Initially, Smriti had apprehensions whether people would accept the new Ba as they are used to seeing the earlier Ba (Sudha Shivpuri). “I really look up to Sudhaji. She has the warmth and energy, which is very rare to find. She has an awesome personality and that is reflected in her acting. But my way of enacting Ba is completely different and so I didn’t take any advice from her,” she says.

The fact that she no longer plays Tulsi in Kyunki doesn’t bother her much, she insists. The new Krishna Tulsi is played by newcomer Mouni Roy who, Iraani says, has all the makings of a talented actress. But did Iraani ever give her tips about the character' “Not at all,” she says, “I don’t think it’s needed because she’ll act according to what the director tells her. I only sometimes tell her to spend more time on her look and pronunciation,” she says.

Whether Kyunki should have a graceful end or not, is, says Iraani, for Ekta Kapoor to decide. But as far as she’s concerned, it will always be the serial that helped her achieve fame and name. She always remembers how during shooting an episode of Kyunki in Haridwar, an old woman came up to her and touched her feet. She also remembers how during her political trips during the 2004 elections, people instantly connected to her as Tulsi Virani and not as Smriti Iraani.

Iraani’s co-star Apara Mehta, who played Tulsi’s mother-in-law in the serial Kyunki Saas Bhi Kabhi Bahu Thi remembers her association with her. “She’s a hard working actress and does her homework before giving a shot.” Actress Kamolika Guhathakurta too, says that they share a wonderful relationship off-screen. She says, “She’s very friendly and goes all out to help you. She’s also very focussed in her work and deserves all the adulation.”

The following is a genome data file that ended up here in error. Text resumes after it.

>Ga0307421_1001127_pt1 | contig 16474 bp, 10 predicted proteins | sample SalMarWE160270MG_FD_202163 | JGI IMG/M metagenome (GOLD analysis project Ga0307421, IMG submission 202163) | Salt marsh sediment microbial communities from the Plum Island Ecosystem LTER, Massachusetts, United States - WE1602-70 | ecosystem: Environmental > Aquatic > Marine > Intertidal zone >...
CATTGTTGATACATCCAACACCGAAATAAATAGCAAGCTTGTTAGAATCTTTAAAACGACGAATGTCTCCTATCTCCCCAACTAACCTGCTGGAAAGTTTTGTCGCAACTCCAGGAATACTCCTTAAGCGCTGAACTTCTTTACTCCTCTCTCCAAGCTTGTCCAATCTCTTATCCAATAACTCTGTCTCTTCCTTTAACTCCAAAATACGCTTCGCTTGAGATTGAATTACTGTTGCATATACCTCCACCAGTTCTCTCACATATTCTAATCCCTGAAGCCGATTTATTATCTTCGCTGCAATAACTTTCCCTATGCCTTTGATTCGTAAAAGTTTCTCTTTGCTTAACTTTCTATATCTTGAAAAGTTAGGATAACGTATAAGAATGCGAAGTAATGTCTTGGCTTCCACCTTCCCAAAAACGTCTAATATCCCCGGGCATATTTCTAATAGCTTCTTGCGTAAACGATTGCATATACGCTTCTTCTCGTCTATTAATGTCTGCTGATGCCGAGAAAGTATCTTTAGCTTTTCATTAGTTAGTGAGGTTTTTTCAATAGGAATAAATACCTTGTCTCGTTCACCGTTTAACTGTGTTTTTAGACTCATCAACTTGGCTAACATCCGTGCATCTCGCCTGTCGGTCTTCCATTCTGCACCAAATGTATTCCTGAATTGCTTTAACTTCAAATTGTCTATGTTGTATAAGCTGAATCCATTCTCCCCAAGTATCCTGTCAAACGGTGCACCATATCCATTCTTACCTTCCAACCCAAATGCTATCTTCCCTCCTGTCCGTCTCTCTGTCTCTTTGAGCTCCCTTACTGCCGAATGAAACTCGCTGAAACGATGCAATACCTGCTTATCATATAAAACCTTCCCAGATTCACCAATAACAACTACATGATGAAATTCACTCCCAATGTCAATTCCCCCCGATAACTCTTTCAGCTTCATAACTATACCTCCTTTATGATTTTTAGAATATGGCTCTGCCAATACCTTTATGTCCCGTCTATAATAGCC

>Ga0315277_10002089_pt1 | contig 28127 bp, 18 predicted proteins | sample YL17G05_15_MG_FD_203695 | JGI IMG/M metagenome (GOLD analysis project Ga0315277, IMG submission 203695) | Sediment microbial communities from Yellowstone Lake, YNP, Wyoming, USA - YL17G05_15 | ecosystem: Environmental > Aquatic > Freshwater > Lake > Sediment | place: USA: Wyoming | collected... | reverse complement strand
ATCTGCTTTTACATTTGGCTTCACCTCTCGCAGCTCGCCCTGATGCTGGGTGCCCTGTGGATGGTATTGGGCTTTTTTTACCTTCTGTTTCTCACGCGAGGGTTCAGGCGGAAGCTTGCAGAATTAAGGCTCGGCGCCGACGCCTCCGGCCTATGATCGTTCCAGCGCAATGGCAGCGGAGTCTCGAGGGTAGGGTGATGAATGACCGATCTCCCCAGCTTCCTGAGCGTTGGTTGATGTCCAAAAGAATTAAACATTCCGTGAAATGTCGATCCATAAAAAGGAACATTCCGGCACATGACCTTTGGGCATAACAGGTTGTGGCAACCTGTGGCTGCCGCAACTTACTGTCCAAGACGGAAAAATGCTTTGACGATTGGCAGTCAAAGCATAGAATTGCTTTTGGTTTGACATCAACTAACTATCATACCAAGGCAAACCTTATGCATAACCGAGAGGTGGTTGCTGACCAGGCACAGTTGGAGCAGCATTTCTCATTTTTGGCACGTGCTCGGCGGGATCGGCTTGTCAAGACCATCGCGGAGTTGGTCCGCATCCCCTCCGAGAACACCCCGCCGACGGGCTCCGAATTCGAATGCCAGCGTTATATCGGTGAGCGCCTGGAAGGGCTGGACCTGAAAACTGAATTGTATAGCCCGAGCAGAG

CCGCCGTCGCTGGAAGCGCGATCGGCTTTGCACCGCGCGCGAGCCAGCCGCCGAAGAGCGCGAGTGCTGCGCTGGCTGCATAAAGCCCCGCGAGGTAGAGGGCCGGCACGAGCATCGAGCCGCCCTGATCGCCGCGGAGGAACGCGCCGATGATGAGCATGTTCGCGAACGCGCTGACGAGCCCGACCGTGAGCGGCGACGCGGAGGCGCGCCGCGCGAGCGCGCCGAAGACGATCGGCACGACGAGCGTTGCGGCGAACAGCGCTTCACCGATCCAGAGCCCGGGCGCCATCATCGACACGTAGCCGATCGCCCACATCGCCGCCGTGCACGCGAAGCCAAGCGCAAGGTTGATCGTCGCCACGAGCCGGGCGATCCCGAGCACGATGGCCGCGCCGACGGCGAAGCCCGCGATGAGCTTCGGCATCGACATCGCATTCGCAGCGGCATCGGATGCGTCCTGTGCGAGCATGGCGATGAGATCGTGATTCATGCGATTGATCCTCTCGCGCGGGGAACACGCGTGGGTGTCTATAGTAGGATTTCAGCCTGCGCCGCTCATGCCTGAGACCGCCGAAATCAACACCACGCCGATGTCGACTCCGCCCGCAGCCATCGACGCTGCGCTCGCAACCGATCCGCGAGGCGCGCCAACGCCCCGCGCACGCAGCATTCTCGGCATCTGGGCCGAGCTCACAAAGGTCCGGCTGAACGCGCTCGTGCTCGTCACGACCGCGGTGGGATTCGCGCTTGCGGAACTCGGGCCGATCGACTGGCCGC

Certainly, Iraani has come a long way in recent years from the time she started as the coy housewife Tulsi. But she has never been averse to trying her hand at different trades. She was an airhostess in Jet Airways and also a model in commercials.

She even anchored a few episodes of Bakeman’s Ooh La La on Star Plus. That was where she was spotted by Shobha Kapoor and picked for the role of Tulsi Virani. Besides this, she also hosted a talk show on Sab TV called Kuch Diiil Se.

What about her political career' She fared miserably in the last election and was thrashed in Delhi’s Chandni Chowk constituency by lawyer-turned-politician Kapil Sibal. Still, she’s not giving up and was recently elected as a permanent member of the BJP’s Maharashtra State Executive. As a result, she’s travelling extensively in Maharashtra and meeting party workers.

She has also mastered the art of political talk. “We need political will and sensitivity to tackle our problems. Before shouting slogans for Mumbai being the next Shanghai, we must work towards providing basic amenities, power and improving infrastructure,” she says.

Getting into the thick of politics can be tough but Iraani says that she’ll learn the ropes quickly. But will she finally give up her career as an actress' Says Smriti, “No, I don’t think I ever will. Being a committed party member, I can never neglect the duty my party has entrusted on me. But I don’t see my working in serials as a hurdle in my political career.”

Photograph by Gajanan Dudhalkar